The uncle of a Marianna man accused of distributing large quantities of cocaine in Lee and Phillips counties testified Tuesday that he is hopeful his cooperation with prosecutors results in his own prison term being reduced.
Alvin Long's testimony in the federal trial of Demetrius Colbert continued Tuesday with cross-examination from Colbert's attorney, Mark Hampton. The case is one of the last ones pending tied to Operation Delta Blues, a wide-scale investigation into drug-trafficking and corruption centered in east Arkansas.
The trial before U.S. District Judge James Moody Jr. began Monday with the seating of a five-man, seven-woman jury and continued with direct questioning of Long, who said he helped his nephew, Colbert, get cocaine from two Mexican suppliers.
Long previously pleaded guilty to drug charges tied to the Delta Blues probe and was sentenced to about 9 years in prison. During questioning Tuesday from Hampton, he initially said he didn't believe there was a possibility his sentence could be reduced and that "no promises" had been made to him in exchange for his testimony for the government.
But Hampton later read Colbert a document he signed noting that prosecutors will make a motion for a "sentence reduction" if he provides "substantial assistance." Hampton then asked if Long is hopeful his cooperation will result in an earlier release date.
"Who wouldn't?" Long replied. "I would, yes ... I would be hopeful for any time."
In opening statements Monday, Hampton questioned the credibility of the government's witnesses and suggested their testimony would be motivated by deals to cut their prison terms, the Arkansas Democrat-Gazette reported.
Hampton on Tuesday also worked to pick apart Long's recounting of how he obtained and distributed the drugs, saying it wouldn't line up with key parts of Torrence Turner's expected testimony. Turner, also of Marianna, was sentenced to 30 years in prison after he admitted dealing more than 100 pounds of cocaine and may take the stand later in the ongoing trial.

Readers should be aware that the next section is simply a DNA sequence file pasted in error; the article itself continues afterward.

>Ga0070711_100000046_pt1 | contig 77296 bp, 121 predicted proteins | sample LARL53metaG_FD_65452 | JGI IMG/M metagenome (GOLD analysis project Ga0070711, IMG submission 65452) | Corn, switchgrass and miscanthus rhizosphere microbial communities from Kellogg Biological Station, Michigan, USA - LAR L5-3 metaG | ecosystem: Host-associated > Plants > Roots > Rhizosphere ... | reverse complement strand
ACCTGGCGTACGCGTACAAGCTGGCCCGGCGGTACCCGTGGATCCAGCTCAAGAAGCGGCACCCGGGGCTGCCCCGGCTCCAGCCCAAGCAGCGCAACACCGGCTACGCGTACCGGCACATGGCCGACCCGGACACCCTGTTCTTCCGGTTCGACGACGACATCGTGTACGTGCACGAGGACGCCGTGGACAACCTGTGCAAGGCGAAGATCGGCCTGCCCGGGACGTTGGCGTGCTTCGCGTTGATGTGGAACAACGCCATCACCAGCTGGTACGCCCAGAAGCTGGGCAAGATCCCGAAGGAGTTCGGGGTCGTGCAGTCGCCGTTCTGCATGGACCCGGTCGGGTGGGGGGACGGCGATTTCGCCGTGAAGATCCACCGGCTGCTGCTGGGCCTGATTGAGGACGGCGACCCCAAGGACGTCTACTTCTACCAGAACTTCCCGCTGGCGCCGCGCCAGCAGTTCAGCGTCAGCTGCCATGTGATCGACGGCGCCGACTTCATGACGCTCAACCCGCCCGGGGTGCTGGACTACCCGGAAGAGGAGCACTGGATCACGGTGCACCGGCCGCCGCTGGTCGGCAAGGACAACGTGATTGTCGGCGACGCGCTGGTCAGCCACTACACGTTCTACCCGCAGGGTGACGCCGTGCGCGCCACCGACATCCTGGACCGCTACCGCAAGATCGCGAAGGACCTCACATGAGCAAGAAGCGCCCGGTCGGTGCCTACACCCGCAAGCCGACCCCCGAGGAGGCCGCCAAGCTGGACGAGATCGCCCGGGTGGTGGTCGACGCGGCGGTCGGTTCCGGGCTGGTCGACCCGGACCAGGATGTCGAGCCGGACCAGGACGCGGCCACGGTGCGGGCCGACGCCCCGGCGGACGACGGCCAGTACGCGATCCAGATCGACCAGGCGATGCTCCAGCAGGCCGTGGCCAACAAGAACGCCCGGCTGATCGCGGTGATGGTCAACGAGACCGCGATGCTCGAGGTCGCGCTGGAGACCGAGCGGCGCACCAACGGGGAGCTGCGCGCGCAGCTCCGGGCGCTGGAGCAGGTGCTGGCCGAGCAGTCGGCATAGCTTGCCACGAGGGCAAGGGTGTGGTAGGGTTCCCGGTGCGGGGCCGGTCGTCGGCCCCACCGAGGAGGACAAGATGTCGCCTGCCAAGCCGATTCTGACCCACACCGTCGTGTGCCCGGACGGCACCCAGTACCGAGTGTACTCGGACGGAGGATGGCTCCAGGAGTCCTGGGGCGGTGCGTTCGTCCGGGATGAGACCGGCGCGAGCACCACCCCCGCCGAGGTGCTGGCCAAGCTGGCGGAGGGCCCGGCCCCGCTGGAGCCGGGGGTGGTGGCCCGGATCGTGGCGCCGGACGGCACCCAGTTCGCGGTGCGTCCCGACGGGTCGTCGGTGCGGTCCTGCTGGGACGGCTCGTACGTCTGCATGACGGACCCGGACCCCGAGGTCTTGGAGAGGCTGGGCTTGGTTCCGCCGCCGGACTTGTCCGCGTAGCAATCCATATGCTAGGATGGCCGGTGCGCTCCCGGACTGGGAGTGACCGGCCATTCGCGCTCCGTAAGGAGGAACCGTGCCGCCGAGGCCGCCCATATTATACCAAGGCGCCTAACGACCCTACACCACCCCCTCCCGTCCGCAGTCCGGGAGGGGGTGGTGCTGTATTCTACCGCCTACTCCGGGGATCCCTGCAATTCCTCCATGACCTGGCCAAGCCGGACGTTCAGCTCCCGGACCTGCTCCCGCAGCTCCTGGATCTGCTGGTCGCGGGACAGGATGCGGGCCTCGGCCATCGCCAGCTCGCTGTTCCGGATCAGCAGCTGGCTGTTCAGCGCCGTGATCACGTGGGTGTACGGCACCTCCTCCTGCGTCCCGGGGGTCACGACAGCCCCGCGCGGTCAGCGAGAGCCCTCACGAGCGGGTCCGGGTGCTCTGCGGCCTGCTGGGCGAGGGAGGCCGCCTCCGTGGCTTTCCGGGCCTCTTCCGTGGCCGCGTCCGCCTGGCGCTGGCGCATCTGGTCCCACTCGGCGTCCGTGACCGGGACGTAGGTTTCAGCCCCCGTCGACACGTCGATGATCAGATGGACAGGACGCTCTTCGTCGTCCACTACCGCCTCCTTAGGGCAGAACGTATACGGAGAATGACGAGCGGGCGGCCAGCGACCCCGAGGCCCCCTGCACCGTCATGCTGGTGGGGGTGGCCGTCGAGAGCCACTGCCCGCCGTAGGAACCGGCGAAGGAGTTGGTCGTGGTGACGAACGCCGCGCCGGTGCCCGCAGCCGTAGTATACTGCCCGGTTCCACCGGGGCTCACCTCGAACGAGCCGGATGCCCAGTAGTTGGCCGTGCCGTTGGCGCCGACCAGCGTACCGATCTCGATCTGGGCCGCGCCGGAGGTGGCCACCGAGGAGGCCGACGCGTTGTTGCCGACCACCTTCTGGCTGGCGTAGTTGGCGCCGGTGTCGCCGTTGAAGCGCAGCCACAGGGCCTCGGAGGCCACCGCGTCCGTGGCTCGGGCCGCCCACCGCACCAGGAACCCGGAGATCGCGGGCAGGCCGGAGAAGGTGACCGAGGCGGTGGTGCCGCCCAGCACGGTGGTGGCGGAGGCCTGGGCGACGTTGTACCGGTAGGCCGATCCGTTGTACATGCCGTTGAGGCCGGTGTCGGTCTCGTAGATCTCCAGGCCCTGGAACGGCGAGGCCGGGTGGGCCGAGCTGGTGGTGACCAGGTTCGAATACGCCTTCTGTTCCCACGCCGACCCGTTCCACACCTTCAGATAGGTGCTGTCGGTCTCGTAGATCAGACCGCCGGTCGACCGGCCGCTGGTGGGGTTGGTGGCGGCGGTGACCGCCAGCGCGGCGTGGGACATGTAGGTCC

Long said Tuesday that he distributed at least 200 kilograms of cocaine in total, though Hampton suggested Long inflated that figure as Colbert's trial drew nearer. Long insisted he was telling the truth and had made a decision to "own up" to the full extent of his activity.
"I'm ashamed of the whole situation," he said. "But I'm most ashamed of the quantity of drugs we were dealing. I couldn't face it."
Long testified that he didn't know and "didn't want to know" the names of the two Mexican men who supplied him with cocaine and that he didn't even have their numbers. But he subsequently acknowledged that he kept at least one of their numbers in his phone so Colbert wouldn't have to keep it in his.
Hampton countered that that setup didn't make sense since Colbert's phone would still show outgoing calls made to the number even if it wasn't saved in the device. But, Long said, that was the arrangement and it was prompted by fears that Colbert's wife would see the out-of-state numbers and accuse him of "infidelity."
"She always went through his phone," Long said. "You don't involve family in this sort of stuff."